The group's quarterly survey of 12,000 individuals globally looks at attidues among consumers and so-called 'prosumers' - consumers who design or customise products for their own needs, and become brand advocates in the process.
According to the report, nationalism is the stand-out global trend among the prosumers. The report says: "All over the world we see signs of national pride. Three-quarters of prosumers (and 69 per cent of mainstream consumers) in the 37 countries surveyed said they are proud of their countries."
However, analysing the new nationalism agenda, Nigel Hughes, board director at Havas PR UK, said the pro-country sentiment prevalent in 2016 was "very different" to patriotism of old.
"Globally, even as seven in 10 respondents expressed pride in their countries, nearly half (45 per cent) said that their country is actually moving in the wrong direction. This means that the feelings of pride being expressed are less about what the country is doing today and more about what it represents and what is worth holding on to."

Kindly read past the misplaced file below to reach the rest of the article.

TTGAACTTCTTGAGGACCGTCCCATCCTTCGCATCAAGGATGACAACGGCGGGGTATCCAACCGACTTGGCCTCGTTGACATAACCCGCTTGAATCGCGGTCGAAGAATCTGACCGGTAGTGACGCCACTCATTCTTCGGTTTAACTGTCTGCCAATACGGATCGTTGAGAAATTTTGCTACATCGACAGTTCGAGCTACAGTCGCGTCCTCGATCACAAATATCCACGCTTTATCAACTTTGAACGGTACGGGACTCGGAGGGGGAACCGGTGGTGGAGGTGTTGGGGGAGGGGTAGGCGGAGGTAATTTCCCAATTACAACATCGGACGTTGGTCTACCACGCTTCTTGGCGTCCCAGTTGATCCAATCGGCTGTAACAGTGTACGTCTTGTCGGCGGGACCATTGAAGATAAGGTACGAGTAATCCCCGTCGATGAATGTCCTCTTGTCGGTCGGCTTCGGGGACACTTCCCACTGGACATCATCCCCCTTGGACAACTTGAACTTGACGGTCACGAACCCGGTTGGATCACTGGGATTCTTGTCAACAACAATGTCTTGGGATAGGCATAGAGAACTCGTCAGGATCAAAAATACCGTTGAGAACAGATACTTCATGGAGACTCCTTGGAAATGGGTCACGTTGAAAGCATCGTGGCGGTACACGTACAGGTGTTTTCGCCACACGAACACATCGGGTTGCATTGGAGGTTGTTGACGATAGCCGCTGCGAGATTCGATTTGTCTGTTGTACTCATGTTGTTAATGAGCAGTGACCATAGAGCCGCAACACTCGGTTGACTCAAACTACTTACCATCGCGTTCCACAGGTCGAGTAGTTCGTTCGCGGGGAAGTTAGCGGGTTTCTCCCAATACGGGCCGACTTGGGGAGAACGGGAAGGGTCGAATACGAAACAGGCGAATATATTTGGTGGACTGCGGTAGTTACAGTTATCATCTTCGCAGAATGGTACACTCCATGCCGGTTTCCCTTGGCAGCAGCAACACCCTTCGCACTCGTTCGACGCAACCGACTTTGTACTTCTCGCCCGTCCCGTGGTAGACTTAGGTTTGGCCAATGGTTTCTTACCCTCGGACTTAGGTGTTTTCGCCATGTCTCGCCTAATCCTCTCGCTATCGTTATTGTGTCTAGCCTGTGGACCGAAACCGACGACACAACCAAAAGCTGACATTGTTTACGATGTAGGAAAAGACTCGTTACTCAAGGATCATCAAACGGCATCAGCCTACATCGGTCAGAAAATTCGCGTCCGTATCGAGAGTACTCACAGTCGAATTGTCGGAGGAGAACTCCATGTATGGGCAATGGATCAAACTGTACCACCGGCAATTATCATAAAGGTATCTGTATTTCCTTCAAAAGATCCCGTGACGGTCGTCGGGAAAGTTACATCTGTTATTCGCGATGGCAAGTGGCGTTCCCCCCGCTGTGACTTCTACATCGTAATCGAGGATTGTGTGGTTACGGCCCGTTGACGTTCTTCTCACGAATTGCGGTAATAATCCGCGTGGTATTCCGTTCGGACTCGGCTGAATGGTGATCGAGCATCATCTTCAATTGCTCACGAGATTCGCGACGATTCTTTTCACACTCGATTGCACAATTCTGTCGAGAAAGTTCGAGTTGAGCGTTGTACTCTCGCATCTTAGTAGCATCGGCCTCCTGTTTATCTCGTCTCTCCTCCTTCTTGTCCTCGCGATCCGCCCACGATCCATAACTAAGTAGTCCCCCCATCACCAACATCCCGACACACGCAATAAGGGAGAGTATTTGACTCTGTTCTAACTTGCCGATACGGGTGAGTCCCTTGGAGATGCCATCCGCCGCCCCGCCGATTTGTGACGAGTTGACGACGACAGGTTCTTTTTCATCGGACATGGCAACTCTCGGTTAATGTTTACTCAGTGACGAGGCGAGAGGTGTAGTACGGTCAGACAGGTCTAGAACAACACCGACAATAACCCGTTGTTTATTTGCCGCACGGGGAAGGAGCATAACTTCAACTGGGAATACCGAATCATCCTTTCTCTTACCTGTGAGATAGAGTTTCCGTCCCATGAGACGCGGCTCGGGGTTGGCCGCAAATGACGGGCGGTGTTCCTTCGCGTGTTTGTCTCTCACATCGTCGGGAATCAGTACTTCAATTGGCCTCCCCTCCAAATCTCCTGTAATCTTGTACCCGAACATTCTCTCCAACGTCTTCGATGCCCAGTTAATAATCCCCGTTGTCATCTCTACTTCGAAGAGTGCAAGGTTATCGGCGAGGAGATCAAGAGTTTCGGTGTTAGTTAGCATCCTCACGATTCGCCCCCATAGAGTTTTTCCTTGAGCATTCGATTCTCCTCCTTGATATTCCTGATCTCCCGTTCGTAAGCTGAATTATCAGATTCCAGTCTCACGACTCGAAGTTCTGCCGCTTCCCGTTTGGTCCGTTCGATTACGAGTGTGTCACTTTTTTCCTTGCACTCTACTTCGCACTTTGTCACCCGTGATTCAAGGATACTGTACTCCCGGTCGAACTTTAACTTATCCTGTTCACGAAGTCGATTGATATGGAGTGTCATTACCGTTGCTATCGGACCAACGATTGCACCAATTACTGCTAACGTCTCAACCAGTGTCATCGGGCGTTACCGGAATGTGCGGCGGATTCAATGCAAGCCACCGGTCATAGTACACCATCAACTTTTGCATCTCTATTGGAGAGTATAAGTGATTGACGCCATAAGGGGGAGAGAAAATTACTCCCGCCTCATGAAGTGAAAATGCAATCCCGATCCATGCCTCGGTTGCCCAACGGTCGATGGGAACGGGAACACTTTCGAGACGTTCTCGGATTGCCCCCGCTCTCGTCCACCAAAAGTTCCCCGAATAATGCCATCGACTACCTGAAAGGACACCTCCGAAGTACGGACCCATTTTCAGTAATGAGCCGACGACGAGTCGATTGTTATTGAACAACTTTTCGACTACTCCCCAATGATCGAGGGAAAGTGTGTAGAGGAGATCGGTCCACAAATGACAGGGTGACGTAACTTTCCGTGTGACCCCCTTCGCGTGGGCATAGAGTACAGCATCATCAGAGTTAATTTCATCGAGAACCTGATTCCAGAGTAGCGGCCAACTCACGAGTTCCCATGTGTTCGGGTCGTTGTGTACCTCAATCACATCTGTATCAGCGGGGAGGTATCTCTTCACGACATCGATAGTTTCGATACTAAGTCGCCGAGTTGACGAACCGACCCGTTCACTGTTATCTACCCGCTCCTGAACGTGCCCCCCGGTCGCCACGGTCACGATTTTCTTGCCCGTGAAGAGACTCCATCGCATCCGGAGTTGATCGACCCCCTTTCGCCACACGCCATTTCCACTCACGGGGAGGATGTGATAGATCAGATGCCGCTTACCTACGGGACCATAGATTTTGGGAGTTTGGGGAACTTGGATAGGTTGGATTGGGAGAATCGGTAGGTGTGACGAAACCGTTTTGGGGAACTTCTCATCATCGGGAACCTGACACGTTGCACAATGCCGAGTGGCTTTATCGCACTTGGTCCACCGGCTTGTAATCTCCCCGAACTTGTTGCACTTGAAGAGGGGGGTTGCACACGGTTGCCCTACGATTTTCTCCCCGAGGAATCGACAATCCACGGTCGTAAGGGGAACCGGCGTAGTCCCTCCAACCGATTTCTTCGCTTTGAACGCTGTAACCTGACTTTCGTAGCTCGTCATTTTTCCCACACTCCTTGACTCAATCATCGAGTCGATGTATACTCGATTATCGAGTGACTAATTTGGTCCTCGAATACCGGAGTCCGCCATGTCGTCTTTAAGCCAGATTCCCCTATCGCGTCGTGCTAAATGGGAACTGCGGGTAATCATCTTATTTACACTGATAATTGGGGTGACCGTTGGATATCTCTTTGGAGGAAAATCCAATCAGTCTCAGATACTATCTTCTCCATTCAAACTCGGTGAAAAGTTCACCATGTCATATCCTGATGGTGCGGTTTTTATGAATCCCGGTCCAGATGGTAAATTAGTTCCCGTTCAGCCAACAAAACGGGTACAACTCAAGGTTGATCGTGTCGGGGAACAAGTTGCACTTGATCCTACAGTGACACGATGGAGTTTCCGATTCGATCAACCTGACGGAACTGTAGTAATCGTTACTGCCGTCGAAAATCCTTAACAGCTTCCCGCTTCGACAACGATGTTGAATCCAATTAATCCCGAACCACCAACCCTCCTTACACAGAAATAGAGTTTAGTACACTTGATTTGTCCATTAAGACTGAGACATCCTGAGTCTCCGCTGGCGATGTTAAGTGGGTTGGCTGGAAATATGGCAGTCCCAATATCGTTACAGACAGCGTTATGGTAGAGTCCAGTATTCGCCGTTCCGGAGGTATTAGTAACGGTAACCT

Hughes said PRs should not consider national pride solely in the context of sporting events and anniversaries or commemorations. "Instead, communicators should lobby boards to investigate deep-rooted and longer-lasting national investments, such as supply chains. Indeed, paying attention to product sourcing is one way people can express their love of their country," he said.
Hughes also pointed out that brands that need to consider cross-continent trends must not ignore differences in motivational factors.
"PRs must play the local ball first, while also taking advantage of opportunities to smooth over international frictions," said Hughes, arguing that it is desirable to tap into the "passion of the new nationalism", while also avoiding the "more controversial elements associated with it on the surface".